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Sansha, part of Hainan province, was established on Woody Island by the Chinese government in 2012. Photo: Handout

Beijing plans ‘strategic service and logistics base’ on Woody Island, two islets in South China Sea

  • Sansha city says it held a meeting on the development which would follow though on a central government directive
  • It came after US challenge in the region and criticism of ‘China’s illegal island-building in international waterways’

The southernmost Chinese territory in the South China Sea, Sansha, will press ahead with a plan to build an “island city” on Woody Island and two smaller neighbouring islets in the contested waters.

Zhang Jun, the Communist Party secretary of Sansha, which is located on the island in the Paracels, led a meeting on the development plan there on Friday, according to a statement on the city government’s website.

Sansha, part of Hainan province, was established by the Chinese government in 2012. The party chief said it aimed to turn Woody Island, or Yongxing in Chinese, and two smaller islets – Tree and Drummond, or Zhaoshu and Jinqing – into a “national key strategic service and logistics base”.

“We need to carefully plan the overall development of the islands and reefs based on their different functions, taking into account their complementary relationship,” Zhang said in the statement.

He said the development plan would follow through on a speech given by President Xi Jinping last year and a central government directive issued in April marking Hainan’s 30th anniversary.

The statement did not give further details of the plan but said officials in Sansha must “take active steps and demonstrate their initiatives” to provide a “satisfactory report card” to the party leadership.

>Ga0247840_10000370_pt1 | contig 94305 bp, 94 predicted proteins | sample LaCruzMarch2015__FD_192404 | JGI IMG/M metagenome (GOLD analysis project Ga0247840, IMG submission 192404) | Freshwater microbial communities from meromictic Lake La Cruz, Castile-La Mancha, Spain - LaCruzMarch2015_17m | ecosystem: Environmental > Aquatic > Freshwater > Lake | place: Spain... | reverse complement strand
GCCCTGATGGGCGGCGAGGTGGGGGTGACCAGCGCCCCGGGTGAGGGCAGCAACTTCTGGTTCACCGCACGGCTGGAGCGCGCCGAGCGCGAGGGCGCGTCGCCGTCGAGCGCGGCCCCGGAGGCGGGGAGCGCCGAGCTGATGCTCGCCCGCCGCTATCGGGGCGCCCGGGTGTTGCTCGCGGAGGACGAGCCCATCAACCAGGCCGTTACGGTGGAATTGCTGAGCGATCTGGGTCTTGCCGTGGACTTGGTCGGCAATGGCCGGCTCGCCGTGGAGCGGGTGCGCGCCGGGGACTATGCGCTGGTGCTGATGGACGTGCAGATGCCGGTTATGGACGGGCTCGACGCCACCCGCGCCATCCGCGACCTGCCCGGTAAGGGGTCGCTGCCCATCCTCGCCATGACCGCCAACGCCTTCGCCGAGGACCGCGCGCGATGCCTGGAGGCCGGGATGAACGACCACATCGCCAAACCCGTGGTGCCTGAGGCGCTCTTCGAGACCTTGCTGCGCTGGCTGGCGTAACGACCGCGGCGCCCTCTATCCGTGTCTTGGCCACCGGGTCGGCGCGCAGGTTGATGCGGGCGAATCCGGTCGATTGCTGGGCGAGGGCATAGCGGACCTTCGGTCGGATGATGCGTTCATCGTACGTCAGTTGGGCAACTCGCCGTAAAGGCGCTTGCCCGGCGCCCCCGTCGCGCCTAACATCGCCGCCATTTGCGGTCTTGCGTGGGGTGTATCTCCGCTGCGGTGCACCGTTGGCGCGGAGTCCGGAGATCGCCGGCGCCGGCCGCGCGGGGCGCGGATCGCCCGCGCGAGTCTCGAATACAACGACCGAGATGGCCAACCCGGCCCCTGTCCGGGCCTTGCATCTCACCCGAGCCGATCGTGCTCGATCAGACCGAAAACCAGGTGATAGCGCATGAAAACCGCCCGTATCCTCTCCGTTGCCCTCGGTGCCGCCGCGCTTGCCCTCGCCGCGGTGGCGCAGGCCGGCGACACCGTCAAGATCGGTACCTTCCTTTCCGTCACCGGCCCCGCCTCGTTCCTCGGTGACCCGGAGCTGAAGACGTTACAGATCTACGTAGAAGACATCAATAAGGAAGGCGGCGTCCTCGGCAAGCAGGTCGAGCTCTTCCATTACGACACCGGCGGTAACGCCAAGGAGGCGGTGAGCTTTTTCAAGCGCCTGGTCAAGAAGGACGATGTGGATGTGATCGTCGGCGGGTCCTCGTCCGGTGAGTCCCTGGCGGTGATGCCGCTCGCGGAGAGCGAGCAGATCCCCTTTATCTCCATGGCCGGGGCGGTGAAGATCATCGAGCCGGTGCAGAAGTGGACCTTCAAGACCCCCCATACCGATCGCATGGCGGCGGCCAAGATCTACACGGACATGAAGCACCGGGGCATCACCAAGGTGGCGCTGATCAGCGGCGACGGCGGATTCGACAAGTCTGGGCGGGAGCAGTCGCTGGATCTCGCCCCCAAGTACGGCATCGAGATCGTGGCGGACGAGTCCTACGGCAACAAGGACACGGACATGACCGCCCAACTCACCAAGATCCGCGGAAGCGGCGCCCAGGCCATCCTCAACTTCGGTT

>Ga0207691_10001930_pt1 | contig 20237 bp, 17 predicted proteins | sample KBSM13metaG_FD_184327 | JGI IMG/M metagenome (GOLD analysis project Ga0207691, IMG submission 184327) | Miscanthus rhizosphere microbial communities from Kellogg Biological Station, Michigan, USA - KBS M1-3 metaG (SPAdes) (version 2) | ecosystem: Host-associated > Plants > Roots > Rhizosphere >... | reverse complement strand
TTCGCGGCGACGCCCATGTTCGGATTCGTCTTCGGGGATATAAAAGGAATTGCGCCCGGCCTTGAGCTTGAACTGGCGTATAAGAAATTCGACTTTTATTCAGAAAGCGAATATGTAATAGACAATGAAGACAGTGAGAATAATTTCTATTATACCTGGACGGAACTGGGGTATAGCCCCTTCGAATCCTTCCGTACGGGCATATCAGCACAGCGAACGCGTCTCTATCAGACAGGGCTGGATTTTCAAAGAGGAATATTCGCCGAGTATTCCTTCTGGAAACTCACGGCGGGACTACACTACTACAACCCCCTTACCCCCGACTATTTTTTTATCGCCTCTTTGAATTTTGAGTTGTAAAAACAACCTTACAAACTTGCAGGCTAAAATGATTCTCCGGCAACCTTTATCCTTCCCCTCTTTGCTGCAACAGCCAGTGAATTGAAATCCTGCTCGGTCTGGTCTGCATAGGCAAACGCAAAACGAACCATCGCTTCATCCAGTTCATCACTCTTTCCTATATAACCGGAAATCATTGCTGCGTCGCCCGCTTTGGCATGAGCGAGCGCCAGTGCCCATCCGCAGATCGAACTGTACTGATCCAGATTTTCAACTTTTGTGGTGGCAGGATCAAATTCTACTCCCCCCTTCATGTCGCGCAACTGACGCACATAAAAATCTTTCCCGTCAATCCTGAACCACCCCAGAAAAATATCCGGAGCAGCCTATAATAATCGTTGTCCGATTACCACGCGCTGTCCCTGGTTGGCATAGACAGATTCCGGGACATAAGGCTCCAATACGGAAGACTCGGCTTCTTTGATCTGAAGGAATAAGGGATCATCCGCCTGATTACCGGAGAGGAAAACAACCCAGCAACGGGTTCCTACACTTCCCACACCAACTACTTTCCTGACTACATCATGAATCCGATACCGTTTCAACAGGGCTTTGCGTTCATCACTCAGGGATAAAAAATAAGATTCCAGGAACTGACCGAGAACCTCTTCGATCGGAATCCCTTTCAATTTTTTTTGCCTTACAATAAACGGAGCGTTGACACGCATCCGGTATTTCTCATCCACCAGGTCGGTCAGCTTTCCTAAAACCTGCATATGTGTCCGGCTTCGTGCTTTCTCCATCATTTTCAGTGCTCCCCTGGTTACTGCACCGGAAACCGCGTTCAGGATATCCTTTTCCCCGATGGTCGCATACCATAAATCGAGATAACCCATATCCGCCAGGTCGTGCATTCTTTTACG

The Sansha meeting was held as Beijing’s activities in the South China Sea are under growing international scrutiny and followed a show of force in the region by the United States aimed at countering China’s expansion.

On Tuesday last week, US Secretary of State Mike Pompeo criticised “China’s illegal island-building in international waterways” and accused Beijing of blocking energy development in the South China Sea through “coercive means”.

The top American diplomat’s comments drew a strong response from Beijing. China’s foreign ministry said they were “irresponsible” claims made by an “extraterritorial country” that had repeatedly tried to destabilise the region.

How China’s growing PLA Navy could close a perception gap in the South China Sea

On Wednesday, two American B-52 strategic bombers, which are capable of carrying nuclear weapons, flew over the disputed South China Sea area for a second time in 10 days. Beijing has long objected to the US military sailing near or flying over islands claimed by China.

The US Navy has already conducted two freedom of navigation operations in the disputed waters this year. In January, the USS McCampbell sailed near the Paracel Islands, and on February 11, the USS Spruance and the USS Preble sailed near Mischief Reef in the Spratlys – both actions triggering condemnation from Beijing.

The US carried out at least five such operations last year and four in 2017, according to a defence department report. That compared to four in both 2016 and 2015.

Shi Yinhong, a professor specialising in US-China relations at Renmin University of China, said Sansha’s meeting on further island-building was a response to the recent US challenges over the South China Sea issue.

But he said the fact that the statement came from Sansha instead of from the provincial or national level of government indicated that Beijing wanted to keep the plan low-profile.

Shi said he believed China’s priority at present was ending the trade war with the US rather than pushing forward construction and weapon deployment in the South China Sea.

He also believed Beijing was unlikely to push through a vast development plan at speed.

“If this is going to be on a large scale and carried out quickly – which I doubt – then the strategic response from the US will be somewhat dramatic, and the rivalry between Beijing and Washington will escalate,” he said. “That would jeopardise Beijing’s key priorities, both domestic and international.”

Beijing started building islands in the South China Sea in 2014 and has turned the Fiery Cross, Mischief and Subi reefs, in the contested Spratlys, into fully fledged islands, installing a number of military and civilian facilities there.

This article appeared in the South China Morning Post print edition as: Service base planned for Woody Island